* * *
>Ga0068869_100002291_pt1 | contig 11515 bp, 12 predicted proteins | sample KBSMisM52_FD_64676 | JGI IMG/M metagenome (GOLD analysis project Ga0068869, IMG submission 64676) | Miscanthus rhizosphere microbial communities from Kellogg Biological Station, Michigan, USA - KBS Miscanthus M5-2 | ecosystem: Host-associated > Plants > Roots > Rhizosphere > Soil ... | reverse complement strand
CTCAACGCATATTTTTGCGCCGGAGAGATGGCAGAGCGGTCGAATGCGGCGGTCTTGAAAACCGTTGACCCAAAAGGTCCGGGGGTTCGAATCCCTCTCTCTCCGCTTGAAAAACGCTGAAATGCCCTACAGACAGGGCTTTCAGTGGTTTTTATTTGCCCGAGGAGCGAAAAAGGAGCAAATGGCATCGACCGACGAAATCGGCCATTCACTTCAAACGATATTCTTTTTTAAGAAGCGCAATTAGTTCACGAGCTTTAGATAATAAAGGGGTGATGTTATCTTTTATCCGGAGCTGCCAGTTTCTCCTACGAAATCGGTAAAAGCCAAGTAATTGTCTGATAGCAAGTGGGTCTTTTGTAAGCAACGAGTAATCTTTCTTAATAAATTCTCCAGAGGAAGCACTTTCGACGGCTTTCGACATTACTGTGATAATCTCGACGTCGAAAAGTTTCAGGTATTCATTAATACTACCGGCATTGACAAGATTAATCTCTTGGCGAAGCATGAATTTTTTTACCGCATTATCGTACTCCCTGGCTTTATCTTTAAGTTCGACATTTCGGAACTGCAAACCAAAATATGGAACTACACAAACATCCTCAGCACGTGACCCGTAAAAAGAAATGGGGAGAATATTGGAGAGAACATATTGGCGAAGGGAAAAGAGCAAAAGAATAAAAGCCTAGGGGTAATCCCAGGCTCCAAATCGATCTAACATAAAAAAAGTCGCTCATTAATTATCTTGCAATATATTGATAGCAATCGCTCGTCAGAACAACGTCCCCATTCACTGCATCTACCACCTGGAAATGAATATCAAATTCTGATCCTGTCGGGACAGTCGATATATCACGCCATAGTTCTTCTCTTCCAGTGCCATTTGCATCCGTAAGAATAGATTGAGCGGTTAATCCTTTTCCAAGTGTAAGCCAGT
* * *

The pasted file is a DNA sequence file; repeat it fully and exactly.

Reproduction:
>Ga0068869_100002291_pt1 | contig 11515 bp, 12 predicted proteins | sample KBSMisM52_FD_64676 | JGI IMG/M metagenome (GOLD analysis project Ga0068869, IMG submission 64676) | Miscanthus rhizosphere microbial communities from Kellogg Biological Station, Michigan, USA - KBS Miscanthus M5-2 | ecosystem: Host-associated > Plants > Roots > Rhizosphere > Soil ... | reverse complement strand
CTCAACGCATATTTTTGCGCCGGAGAGATGGCAGAGCGGTCGAATGCGGCGGTCTTGAAAACCGTTGACCCAAAAGGTCCGGGGGTTCGAATCCCTCTCTCTCCGCTTGAAAAACGCTGAAATGCCCTACAGACAGGGCTTTCAGTGGTTTTTATTTGCCCGAGGAGCGAAAAAGGAGCAAATGGCATCGACCGACGAAATCGGCCATTCACTTCAAACGATATTCTTTTTTAAGAAGCGCAATTAGTTCACGAGCTTTAGATAATAAAGGGGTGATGTTATCTTTTATCCGGAGCTGCCAGTTTCTCCTACGAAATCGGTAAAAGCCAAGTAATTGTCTGATAGCAAGTGGGTCTTTTGTAAGCAACGAGTAATCTTTCTTAATAAATTCTCCAGAGGAAGCACTTTCGACGGCTTTCGACATTACTGTGATAATCTCGACGTCGAAAAGTTTCAGGTATTCATTAATACTACCGGCATTGACAAGATTAATCTCTTGGCGAAGCATGAATTTTTTTACCGCATTATCGTACTCCCTGGCTTTATCTTTAAGTTCGACATTTCGGAACTGCAAACCAAAATATGGAACTACACAAACATCCTCAGCACGTGACCCGTAAAAAGAAATGGGGAGAATATTGGAGAGAACATATTGGCGAAGGGAAAAGAGCAAAAGAATAAAAGCCTAGGGGTAATCCCAGGCTCCAAATCGATCTAACATAAAAAAAGTCGCTCATTAATTATCTTGCAATATATTGATAGCAATCGCTCGTCAGAACAACGTCCCCATTCACTGCATCTACCACCTGGAAATGAATATCAAATTCTGATCCTGTCGGGACAGTCGATATATCACGCCATAGTTCTTCTCTTCCAGTGCCATTTGCATCCGTAAGAATAGATTGAGCGGTTAATCCTTTTCCAAGTGTAAGCCAGT